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You Say Party! We Say Die!: You Say Party [Digipak] *

Track List

>Sweet Divine
>Heading in the Direction of the Rising Sun

Album Notes

Audio Mixer: Jordan Koop.

Recording information: Fader Mountain Sound Inc; The Noise Floor Recording Studio; Vertical Studios.

Photographer: Tetsuomi Anzai.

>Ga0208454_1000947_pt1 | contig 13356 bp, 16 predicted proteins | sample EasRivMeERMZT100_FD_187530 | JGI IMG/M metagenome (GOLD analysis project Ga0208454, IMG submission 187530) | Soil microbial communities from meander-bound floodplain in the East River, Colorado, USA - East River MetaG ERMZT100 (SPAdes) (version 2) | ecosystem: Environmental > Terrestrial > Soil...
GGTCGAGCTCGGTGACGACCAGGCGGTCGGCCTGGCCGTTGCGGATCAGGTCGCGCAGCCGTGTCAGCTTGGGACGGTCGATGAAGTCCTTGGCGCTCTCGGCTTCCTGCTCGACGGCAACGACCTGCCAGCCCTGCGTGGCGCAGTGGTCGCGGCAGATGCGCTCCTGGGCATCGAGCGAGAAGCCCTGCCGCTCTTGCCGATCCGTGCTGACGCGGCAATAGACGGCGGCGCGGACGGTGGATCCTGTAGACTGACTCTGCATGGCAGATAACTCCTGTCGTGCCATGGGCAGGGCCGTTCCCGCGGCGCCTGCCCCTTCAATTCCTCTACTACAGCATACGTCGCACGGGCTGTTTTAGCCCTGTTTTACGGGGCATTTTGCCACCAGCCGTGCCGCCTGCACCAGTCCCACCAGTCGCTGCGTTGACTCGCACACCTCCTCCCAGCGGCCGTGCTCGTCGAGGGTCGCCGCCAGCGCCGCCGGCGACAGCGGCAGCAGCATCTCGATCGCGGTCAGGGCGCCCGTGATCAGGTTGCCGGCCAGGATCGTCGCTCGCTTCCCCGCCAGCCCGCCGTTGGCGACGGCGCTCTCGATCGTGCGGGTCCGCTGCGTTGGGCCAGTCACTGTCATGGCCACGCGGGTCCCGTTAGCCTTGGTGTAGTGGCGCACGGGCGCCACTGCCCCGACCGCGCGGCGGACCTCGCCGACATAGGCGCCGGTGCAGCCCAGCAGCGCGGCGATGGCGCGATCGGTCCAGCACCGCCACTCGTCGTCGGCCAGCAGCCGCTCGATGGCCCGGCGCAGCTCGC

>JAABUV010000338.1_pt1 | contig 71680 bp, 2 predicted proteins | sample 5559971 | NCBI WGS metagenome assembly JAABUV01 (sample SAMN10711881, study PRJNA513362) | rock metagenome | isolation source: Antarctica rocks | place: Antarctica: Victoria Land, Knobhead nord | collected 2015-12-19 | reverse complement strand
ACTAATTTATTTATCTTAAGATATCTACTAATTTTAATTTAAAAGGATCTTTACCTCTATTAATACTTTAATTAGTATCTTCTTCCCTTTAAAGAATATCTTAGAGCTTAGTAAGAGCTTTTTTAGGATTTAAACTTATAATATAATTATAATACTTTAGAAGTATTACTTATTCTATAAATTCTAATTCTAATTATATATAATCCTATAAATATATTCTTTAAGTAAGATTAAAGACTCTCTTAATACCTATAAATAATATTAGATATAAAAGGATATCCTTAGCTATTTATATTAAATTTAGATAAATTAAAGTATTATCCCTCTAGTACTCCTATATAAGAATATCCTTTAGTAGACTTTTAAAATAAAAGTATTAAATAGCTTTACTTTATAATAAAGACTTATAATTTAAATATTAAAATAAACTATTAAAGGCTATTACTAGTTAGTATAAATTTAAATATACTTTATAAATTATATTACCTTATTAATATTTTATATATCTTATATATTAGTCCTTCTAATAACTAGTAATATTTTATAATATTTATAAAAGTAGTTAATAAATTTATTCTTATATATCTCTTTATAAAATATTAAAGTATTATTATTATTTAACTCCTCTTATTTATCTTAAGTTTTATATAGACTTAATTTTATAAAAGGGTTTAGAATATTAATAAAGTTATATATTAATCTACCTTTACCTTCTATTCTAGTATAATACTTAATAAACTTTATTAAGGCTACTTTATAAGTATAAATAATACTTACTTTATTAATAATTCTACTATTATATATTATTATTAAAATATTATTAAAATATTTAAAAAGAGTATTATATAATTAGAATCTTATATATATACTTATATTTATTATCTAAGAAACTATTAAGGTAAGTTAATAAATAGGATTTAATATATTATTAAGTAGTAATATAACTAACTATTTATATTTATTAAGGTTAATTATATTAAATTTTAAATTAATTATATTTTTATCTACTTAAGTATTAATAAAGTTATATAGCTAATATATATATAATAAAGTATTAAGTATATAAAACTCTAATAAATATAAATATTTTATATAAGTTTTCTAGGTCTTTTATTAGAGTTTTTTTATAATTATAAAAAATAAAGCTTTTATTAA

You Say Party! We Say Die! retired the second half of their name following the tragic death of drummer Devon Clifford in 2010; on the first album made after they decided to carry on without him, it sounds like they could retire the first part, too. The self-titled record from 2016 doesn't have any of the rambunctious spirit of their earliest albums, nor does it have the sophisticated pop sheen of their previous album XXXX. Instead, it has all the gloomy, atmospheric depth and overwhelming sadness the cover image promises (a black-and-white shot of the band standing in the distance looking away from the camera). Since replacing Clifford wasn't an option for the remaining quartet, the songs are powered by a drum machine. When there's a beat, that is. Only a couple songs make any forward progress, the album is mostly rooted in a murky, tempo-less space with the synths creating walls of grey sound, the bass guitar clanging like a distant cousin of Peter Hook, and Becky Ninkovic's vocals sinking into the mix like it was slow-moving quicksand instead of being way out front like in the past. The songs forgo shiny hooks for atmospheres of dread, the overall sound is suffocating instead of bright and shiny, and it almost seems like the band is deliberately being as difficult as possible. It's a drastic change, and one that could bewilder fans of their previous work, but it was a record the band had to make. It's a harrowing, not always easy to listen to experience, and it's an emotional punch to the gut that has lingering effects. The songs feel like they were written while the band was in a dark place, dealing with Clifford's death and not seeing much in the world to celebrate. They don't wallow in grief, but they try to make sense of it and channel it into creating challenging, rewarding music. It's not their usual synth pop, barely even pop at all, but it is a fitting testament to Clifford, and an intriguing step toward a different kind of future for the band. ~ Tim Sendra


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